Patterns of syntactic distribution reflect the predicational function of the source domain. These strong tendencies can inform predictions as to how source and target lexis will be encoded across the five construction and guide automated tagging systems (cf. Shutova 2015). Of the 530 pairing configurations, 95.8% (508/530) of type and 98.4% (8335/8471) of token counts follow the expected alignment. Table 7 illustrates the prediction for one source-target pair.
Reversals of the expected alignment result mostly in nonmetaphorical phraseology (marketed flood, flood market, market the flood, market of the flood, the flood is marketed, invested flood, flood investment, invest in the flood, flood investment, investment of the flood, etc.) These findings have important consequences for the meaningful identification of metaphorical language, both manual and automated. If systems can tag lemmas as belonging to pre-specified source and target domains in the taxonomy, they can predict their distribution when used in combination across these constructions. The corollary is also possible; when used in combination, the system can automatically categorize them as source or target lemmas.
5 Additional parameters of lexicalization
This second section of the paper covers results from simple measures which address four important aspects of metaphorical lexicalization and entrenchment (cf. Langacker 1987: 100): (1) Syntactic rigidity – which source-target pairs occur in multiple syntactic configurations? (2) conventionality – given the lexis examined, what metaphorical phraseology is most frequent? (3) Combinability –which source triggers are most permissive in their ability to combine with target triggers and why? (4) Distributional asymmetries – given the same pair of source and target triggers, why are certain orderings more frequent than others? These findings construct a picture of the interplay between the conceptual model governing economic thinking and the standardization of economic jargon. What falls out is a cline of standardization and creativity – the same conceptual metaphors are activated through both set metaphorical phraseology and novel, infrequent pairings of source and target triggers.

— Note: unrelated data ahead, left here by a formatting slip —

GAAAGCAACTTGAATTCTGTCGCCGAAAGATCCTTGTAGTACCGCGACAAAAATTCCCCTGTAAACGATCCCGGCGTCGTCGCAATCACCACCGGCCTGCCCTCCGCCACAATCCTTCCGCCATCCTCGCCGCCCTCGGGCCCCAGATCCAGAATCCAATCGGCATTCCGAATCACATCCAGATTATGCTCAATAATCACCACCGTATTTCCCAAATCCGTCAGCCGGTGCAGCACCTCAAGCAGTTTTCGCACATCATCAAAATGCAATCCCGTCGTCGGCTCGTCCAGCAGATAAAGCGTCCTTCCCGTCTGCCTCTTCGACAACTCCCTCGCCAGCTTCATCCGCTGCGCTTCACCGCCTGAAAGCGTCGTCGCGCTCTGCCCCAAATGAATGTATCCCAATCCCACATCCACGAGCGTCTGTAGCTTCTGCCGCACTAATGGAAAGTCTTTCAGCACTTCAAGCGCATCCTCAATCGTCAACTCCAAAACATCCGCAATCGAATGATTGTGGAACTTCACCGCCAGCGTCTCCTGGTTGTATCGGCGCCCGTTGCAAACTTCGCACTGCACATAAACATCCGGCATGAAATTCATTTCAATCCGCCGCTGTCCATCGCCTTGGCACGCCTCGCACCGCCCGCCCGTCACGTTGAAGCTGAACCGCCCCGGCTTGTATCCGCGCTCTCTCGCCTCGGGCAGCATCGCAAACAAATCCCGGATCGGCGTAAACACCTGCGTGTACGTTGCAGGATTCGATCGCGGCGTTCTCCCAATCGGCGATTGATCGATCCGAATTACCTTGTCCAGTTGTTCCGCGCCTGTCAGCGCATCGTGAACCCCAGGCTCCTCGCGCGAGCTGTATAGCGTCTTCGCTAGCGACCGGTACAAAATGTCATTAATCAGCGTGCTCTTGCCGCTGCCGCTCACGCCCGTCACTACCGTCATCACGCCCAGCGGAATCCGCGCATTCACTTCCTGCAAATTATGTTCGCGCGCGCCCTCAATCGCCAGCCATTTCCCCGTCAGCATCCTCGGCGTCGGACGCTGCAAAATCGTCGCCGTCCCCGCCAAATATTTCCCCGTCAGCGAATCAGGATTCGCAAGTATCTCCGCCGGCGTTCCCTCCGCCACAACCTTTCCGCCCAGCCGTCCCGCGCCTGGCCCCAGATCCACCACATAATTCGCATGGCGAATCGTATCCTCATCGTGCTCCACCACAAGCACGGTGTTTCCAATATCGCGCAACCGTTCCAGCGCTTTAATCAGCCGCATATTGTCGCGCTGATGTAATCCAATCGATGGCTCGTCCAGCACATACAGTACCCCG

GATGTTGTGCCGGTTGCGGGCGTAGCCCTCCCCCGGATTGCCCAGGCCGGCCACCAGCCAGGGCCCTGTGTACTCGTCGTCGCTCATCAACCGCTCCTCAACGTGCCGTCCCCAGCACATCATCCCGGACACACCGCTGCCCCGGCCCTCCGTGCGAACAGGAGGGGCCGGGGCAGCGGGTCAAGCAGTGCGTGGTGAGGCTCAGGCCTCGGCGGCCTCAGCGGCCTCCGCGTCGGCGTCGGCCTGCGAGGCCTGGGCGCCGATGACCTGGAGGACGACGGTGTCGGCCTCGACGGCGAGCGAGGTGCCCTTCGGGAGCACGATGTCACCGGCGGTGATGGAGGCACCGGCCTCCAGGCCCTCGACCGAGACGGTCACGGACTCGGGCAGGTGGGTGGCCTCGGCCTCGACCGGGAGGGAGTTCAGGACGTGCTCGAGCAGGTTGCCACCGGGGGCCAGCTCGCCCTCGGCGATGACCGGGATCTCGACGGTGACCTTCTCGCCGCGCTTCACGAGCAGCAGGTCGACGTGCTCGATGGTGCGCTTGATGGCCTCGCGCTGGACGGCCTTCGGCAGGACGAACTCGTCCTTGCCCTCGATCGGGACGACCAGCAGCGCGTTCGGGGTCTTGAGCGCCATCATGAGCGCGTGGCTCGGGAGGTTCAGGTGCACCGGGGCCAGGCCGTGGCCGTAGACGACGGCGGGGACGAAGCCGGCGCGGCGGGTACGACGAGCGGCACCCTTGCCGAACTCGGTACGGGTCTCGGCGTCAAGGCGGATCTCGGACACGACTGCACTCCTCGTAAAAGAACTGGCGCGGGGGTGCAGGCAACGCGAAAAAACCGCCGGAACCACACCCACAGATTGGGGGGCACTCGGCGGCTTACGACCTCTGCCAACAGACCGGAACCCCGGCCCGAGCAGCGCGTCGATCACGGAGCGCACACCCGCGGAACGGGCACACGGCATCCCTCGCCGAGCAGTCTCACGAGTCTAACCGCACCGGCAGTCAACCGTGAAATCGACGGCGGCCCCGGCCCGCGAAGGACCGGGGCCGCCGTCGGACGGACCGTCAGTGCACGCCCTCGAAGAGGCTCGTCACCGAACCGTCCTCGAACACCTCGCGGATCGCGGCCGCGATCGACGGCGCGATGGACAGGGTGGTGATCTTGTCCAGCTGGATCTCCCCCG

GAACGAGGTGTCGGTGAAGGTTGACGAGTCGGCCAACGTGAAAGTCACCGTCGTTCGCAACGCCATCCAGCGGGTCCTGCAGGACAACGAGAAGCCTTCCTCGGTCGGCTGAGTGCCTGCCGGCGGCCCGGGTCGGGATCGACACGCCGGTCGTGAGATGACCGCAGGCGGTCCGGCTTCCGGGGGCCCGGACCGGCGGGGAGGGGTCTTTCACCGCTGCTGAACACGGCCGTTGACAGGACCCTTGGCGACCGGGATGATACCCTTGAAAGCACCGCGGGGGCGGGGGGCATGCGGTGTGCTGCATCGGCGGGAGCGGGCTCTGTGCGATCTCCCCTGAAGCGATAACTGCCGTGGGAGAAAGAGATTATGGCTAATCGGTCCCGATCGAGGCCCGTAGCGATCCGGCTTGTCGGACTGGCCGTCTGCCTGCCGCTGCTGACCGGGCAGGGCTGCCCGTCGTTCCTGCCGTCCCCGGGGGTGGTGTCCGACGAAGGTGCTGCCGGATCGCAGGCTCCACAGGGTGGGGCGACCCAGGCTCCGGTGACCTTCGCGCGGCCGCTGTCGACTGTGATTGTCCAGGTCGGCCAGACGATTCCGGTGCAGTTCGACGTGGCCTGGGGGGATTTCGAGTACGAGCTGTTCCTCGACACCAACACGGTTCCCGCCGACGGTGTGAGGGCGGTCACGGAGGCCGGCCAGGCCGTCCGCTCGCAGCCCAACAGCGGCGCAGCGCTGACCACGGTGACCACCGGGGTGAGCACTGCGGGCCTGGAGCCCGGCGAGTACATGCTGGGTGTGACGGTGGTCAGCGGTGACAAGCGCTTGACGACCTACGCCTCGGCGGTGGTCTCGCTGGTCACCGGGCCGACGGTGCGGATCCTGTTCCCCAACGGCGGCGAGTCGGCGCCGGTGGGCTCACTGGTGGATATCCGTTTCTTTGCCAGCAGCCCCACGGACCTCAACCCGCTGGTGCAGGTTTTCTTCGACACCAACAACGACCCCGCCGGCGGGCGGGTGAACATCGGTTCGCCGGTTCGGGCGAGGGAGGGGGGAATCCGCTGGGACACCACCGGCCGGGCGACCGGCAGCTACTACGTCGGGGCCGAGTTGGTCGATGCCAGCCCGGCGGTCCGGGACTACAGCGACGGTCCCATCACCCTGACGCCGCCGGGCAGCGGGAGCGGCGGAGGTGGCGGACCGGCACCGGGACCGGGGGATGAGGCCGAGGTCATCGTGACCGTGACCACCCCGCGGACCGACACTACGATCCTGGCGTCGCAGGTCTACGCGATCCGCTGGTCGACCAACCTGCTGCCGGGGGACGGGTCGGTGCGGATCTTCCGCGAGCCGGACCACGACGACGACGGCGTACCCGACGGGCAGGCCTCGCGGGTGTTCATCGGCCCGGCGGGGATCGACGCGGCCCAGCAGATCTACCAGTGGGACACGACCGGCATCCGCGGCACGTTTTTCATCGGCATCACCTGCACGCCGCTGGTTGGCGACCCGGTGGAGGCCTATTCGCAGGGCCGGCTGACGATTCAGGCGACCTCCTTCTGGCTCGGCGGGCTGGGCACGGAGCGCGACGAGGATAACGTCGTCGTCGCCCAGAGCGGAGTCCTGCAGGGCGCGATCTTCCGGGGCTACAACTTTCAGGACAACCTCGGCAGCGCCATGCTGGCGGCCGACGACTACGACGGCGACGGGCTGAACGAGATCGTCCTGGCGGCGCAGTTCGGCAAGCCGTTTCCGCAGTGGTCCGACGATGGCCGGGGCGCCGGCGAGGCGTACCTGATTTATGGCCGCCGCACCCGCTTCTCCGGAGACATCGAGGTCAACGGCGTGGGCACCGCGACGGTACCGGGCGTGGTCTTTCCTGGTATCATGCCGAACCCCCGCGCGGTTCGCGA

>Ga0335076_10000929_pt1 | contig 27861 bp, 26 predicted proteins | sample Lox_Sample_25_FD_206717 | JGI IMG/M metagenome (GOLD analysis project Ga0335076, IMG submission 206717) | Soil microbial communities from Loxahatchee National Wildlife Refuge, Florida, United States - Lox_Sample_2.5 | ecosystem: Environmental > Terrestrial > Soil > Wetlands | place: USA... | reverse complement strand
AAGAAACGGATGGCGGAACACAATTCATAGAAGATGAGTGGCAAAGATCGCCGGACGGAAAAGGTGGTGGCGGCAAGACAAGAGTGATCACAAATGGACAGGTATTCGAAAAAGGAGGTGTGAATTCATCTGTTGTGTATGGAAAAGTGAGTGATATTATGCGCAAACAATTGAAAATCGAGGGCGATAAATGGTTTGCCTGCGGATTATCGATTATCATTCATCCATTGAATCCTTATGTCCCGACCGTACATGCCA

5.1 Syntactic rigidity
Syntactic rigidity is one way to measure economic phraseology and the co-selection of source-target pairings. Another way to think about this concept is to gage which pairs are the most syntactically fluid – which pairings have the widest distribution across the syntactic constructions, and which seem to be frozen on one particular configuration. Lexical co-selection can be examined from several angles including consecutive sequences, n-grams (a lot of) (Cheng 2012: 72) and lexical bundles (you know what I mean) (Biber et al. 1999: 990), heads and dependents (play a role) (Cheng et al. 2009), colligation of content and function words (in some cases; in both cases; in most cases) (Stubbs 2002: 65), clause collocations (The reason … is because) (Hunston 2002: 75), genre and register specific patterns (Scott and Tribble 2006, Ooi 2008), and, finally, sequences of variable constituency, ‘concgrams’, (risk management; management of risk) (Cheng et al. 2006, 2009). Source-target pairings are best characterized through this last category, concgrams, since their co-selection can vary in syntactic configuration.